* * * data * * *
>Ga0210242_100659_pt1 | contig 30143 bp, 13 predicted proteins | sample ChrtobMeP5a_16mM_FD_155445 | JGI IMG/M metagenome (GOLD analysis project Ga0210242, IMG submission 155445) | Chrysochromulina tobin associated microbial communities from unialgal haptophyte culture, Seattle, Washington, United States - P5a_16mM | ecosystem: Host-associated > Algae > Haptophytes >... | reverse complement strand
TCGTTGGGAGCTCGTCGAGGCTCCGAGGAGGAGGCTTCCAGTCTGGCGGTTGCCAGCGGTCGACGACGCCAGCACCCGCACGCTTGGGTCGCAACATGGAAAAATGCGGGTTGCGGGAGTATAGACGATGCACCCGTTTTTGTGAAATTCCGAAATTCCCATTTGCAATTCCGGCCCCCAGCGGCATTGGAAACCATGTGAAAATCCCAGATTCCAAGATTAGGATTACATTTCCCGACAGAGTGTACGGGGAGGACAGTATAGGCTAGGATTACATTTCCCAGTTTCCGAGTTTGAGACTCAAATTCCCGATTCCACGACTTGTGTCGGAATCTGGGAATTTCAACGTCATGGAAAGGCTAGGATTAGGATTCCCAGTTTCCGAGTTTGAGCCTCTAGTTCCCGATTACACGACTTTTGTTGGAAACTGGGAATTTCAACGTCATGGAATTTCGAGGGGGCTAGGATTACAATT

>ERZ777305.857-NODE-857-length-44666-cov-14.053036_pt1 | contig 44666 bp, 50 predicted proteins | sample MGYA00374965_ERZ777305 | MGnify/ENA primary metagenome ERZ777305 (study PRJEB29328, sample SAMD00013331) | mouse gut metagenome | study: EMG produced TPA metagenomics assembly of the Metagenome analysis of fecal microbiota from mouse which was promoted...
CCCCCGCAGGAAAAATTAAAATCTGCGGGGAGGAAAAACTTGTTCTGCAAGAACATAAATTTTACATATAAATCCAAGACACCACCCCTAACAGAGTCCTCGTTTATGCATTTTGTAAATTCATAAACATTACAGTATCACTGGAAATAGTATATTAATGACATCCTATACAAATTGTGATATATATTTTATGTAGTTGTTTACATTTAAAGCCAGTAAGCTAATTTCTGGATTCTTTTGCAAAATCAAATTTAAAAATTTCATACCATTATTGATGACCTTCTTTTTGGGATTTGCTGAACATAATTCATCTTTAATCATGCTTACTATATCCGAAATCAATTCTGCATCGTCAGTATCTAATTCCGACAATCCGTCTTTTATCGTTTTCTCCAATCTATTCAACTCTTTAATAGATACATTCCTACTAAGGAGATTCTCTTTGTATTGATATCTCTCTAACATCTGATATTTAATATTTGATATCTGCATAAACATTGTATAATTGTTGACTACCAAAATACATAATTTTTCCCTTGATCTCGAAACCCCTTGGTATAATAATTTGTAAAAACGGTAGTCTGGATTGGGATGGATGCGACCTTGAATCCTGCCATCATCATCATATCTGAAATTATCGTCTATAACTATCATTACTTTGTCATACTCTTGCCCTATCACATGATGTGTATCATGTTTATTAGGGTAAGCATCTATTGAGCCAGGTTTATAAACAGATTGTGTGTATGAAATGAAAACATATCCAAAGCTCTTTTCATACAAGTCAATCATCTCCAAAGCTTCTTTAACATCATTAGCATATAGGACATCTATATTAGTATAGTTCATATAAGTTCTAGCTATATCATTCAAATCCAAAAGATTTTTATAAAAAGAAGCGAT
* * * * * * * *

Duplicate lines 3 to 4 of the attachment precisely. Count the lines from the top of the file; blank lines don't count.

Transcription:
>ERZ777305.857-NODE-857-length-44666-cov-14.053036_pt1 | contig 44666 bp, 50 predicted proteins | sample MGYA00374965_ERZ777305 | MGnify/ENA primary metagenome ERZ777305 (study PRJEB29328, sample SAMD00013331) | mouse gut metagenome | study: EMG produced TPA metagenomics assembly of the Metagenome analysis of fecal microbiota from mouse which was promoted...
CCCCCGCAGGAAAAATTAAAATCTGCGGGGAGGAAAAACTTGTTCTGCAAGAACATAAATTTTACATATAAATCCAAGACACCACCCCTAACAGAGTCCTCGTTTATGCATTTTGTAAATTCATAAACATTACAGTATCACTGGAAATAGTATATTAATGACATCCTATACAAATTGTGATATATATTTTATGTAGTTGTTTACATTTAAAGCCAGTAAGCTAATTTCTGGATTCTTTTGCAAAATCAAATTTAAAAATTTCATACCATTATTGATGACCTTCTTTTTGGGATTTGCTGAACATAATTCATCTTTAATCATGCTTACTATATCCGAAATCAATTCTGCATCGTCAGTATCTAATTCCGACAATCCGTCTTTTATCGTTTTCTCCAATCTATTCAACTCTTTAATAGATACATTCCTACTAAGGAGATTCTCTTTGTATTGATATCTCTCTAACATCTGATATTTAATATTTGATATCTGCATAAACATTGTATAATTGTTGACTACCAAAATACATAATTTTTCCCTTGATCTCGAAACCCCTTGGTATAATAATTTGTAAAAACGGTAGTCTGGATTGGGATGGATGCGACCTTGAATCCTGCCATCATCATCATATCTGAAATTATCGTCTATAACTATCATTACTTTGTCATACTCTTGCCCTATCACATGATGTGTATCATGTTTATTAGGGTAAGCATCTATTGAGCCAGGTTTATAAACAGATTGTGTGTATGAAATGAAAACATATCCAAAGCTCTTTTCATACAAGTCAATCATCTCCAAAGCTTCTTTAACATCATTAGCATATAGGACATCTATATTAGTATAGTTCATATAAGTTCTAGCTATATCATTCAAATCCAAAAGATTTTTATAAAAAGAAGCGAT